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Vikings likely traveled the seas and the afterlife with their pets

To Valhalla!

By Cassidy Ward

The History Channel’s historical period drama Vikings (now streaming on Peacock!) was inspired by Scandinavian folklore and follows the adventures of Ragnar Lothbrok, Viking hero and king of legend. Whether Lothbrok was a real person or an invented character akin to Robin Hood or King Arthur is a matter of some contention among historians. That’s because most of the details about his life come from old poetry or accounts written down after the fact. According to Historic UK, the best evidence for Lothbrok’s existence coms from the Anglo-Saxon Chronicle, a collection of writings first compiled in the late 9th century, around the same time Lothbrok is said to have lived. It makes reference to Ragnall and Reginherus, both of whom are believed to have been Ragnar Lothbrok.

While the debate about the existence or non-existence of Lothbrok rages on, one thing about Viking life has recently become clear. According to a new study published in the journal PLOS One, an international team of researchers have found evidence that when Vikings traveled, they took their pets and other animals with them.

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Scientists went to the barrow cemetery at Heath Wood, Derbyshire, a ceremonial county in the East Midlands of England. There’s a cremation cemetery there which dates to the 9th century and is the only known cremation cemetery in the British Isles. Previous expeditions to the site revealed the presence of several humans and an assortment of animals including a horse, a dog, and the jawbone of another animal which researchers believe to be a pig.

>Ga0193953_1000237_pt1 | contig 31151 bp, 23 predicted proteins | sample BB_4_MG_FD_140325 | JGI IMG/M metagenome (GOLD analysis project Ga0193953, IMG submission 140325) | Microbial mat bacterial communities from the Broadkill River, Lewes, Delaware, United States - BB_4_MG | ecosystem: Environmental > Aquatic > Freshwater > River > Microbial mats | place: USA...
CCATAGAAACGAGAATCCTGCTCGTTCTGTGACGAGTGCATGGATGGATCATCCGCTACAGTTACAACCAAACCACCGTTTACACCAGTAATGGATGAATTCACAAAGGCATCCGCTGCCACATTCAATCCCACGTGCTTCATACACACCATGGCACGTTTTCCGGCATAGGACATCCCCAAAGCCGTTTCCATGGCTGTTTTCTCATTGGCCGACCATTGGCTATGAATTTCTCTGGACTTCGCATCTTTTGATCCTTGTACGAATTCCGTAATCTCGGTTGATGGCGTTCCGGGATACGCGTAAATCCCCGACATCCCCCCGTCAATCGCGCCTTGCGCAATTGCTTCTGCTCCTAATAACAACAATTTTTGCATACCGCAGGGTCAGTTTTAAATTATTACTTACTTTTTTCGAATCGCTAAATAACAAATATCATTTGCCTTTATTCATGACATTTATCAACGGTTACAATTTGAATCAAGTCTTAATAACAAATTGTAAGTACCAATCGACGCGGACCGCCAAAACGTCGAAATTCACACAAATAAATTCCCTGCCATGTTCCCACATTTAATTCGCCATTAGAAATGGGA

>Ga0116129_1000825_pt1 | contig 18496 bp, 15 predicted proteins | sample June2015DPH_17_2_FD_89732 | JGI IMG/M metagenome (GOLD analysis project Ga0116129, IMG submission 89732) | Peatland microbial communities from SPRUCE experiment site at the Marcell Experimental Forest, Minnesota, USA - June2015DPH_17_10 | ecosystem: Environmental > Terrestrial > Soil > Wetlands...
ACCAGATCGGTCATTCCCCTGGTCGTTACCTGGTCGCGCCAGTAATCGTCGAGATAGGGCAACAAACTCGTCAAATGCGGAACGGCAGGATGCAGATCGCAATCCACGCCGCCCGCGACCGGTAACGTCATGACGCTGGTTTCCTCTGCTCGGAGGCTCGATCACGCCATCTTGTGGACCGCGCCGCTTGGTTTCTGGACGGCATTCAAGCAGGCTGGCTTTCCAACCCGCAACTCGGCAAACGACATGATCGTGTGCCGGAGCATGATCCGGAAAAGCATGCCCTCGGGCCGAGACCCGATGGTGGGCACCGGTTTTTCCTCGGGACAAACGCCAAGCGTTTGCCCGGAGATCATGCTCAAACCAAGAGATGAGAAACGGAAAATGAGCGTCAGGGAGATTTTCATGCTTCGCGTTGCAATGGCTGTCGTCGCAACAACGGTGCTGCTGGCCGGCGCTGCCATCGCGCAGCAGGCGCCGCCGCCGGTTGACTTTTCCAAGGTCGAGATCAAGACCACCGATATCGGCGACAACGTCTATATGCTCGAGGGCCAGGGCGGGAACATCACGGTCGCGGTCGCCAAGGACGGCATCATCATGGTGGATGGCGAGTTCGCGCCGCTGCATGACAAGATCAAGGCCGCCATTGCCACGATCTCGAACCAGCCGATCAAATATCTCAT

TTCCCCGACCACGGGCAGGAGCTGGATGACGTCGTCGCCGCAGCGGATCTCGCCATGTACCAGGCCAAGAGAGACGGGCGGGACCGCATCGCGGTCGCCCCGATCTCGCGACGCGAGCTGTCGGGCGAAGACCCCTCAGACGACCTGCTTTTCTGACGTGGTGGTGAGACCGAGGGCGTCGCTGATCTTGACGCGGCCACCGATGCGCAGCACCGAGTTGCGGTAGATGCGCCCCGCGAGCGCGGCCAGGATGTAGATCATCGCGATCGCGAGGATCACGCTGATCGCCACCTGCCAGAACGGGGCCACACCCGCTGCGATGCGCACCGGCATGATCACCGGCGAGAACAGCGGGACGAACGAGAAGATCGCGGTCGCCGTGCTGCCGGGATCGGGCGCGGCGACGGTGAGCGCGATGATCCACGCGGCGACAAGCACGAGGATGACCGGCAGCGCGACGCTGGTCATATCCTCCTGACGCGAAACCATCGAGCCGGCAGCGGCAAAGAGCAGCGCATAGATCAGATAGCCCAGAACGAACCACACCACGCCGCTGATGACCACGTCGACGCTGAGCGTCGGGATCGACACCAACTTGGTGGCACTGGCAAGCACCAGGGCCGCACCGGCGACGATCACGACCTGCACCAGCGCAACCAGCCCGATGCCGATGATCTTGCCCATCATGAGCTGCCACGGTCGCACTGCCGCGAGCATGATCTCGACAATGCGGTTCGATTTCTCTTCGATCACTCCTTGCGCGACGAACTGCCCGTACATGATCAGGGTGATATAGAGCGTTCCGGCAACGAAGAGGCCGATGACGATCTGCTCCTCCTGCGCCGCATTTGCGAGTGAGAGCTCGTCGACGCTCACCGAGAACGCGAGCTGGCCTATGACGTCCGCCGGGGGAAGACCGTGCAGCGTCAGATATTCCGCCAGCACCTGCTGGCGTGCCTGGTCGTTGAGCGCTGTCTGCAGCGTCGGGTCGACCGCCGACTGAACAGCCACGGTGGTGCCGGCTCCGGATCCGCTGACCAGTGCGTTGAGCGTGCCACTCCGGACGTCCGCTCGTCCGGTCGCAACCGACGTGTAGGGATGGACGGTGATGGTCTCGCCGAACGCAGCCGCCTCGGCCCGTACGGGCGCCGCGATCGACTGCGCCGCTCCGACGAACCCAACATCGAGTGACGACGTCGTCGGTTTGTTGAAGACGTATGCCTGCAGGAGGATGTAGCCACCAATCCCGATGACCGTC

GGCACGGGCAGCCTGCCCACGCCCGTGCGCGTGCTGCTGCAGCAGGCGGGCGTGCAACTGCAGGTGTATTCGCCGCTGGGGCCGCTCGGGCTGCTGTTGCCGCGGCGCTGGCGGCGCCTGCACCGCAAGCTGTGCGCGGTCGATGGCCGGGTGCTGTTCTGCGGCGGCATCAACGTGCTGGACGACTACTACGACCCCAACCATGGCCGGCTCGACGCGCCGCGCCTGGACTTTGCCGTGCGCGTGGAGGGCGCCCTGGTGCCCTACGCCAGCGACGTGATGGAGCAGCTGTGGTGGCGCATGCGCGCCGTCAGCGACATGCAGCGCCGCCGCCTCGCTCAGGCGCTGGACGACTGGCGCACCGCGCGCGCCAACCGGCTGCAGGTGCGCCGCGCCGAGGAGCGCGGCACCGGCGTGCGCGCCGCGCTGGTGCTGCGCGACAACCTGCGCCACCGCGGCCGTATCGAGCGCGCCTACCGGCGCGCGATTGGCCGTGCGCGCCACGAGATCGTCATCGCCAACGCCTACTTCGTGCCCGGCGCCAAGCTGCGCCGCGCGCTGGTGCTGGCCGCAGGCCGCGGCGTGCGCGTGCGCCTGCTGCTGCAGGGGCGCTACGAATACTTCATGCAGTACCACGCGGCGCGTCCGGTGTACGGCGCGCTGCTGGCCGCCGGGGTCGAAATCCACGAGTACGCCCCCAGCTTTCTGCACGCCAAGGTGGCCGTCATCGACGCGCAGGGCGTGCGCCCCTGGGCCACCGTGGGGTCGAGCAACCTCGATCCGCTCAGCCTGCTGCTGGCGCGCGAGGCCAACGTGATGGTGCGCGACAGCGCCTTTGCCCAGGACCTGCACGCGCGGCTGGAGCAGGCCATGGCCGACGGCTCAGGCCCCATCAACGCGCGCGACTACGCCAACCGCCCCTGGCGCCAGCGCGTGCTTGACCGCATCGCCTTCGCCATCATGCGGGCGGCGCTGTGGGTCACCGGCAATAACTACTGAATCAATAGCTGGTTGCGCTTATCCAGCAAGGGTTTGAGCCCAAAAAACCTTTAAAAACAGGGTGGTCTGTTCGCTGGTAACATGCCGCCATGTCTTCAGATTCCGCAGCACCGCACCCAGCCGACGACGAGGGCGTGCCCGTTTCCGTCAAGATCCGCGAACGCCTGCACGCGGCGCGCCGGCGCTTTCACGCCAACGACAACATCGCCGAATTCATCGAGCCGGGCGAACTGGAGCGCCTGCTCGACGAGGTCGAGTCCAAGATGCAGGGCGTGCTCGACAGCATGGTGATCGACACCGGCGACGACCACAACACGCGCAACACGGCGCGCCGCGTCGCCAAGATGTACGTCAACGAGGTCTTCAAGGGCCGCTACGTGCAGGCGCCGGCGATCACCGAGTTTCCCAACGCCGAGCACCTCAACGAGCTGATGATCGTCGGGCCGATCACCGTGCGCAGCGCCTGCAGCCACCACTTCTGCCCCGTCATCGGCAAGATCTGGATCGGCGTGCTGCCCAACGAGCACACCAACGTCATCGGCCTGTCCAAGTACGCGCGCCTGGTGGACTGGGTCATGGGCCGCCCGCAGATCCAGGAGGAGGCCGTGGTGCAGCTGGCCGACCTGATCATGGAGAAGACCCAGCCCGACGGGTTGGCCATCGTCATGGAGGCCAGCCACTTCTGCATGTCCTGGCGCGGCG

Viking with dog

Human and animal remains in proximity to one another isn’t wholly surprising. Even traveling Vikings would have needed provisions. Horses, dogs, and livestock are pretty standard entries in the human toolkit, but the earliest evidence that Vikings traveled with their animal companions doesn’t come until two centuries later. If researchers could prove the animals originated elsewhere, that would be compelling evidence that they traveled in tow.

To find out, the team measured the amount of strontium — a mineral you acquire through your diet — present in the bones and compared that to the ratio of strontium in local plants. Because the amount of strontium in a plant corresponds to the composition of the rocks beneath the soil, we can tell a lot about where ancient people and animals came from and even what they ate, by looking at the ratio of minerals like strontium leftover in their bones. It’s also worth noting that bones can pick up minerals from the soil after they are buried, which sometimes complicates scientific investigation, but that isn’t the case if the bones have been burned. An unintended consequence of Viking cremation is that we get an unadulterated snapshot of the moments shortly after death.

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When the team quantified the strontium ratios in all of the remains, they found that two of the humans had ratios consistent with the local environment. That suggests either that they originated in the area or that they lived their long enough to pick up the local strontium levels. The rest of the remains, the third human and all of the animals had strontium ratios consistent with an origin in the Baltic Shield, an area stretching from Scandinavia to parts of Russia. It also suggests they must have died shortly after arriving in England, before their strontium levels could be messed with too much.

Researchers note this is the first reliable physical evidence that Scandinavians crossing the North Sea brought their horses, dogs, and other animals with them as early as the 9th century. The findings paint a more complex picture of the lives of these people and animals, but leave plenty of unanswered questions about their deaths.

According to researchers, horses and hunting dogs were status symbols and may have been killed and cremated with their owner so that they could travel with them one more time, into the afterlife. The presence of the pig jawbone, (if that is indeed what it is) is a little less clear, but may have been a part of an amulet. The specifics of their stories are very probably lost to time, but it’s nice to imagine that when Vikings traveled — whether across the sea or the rainbow bridge — they didn’t travel alone.

Catch the modern retelling of ancient Scandinavian legend in Vikings, streaming now on Peacock!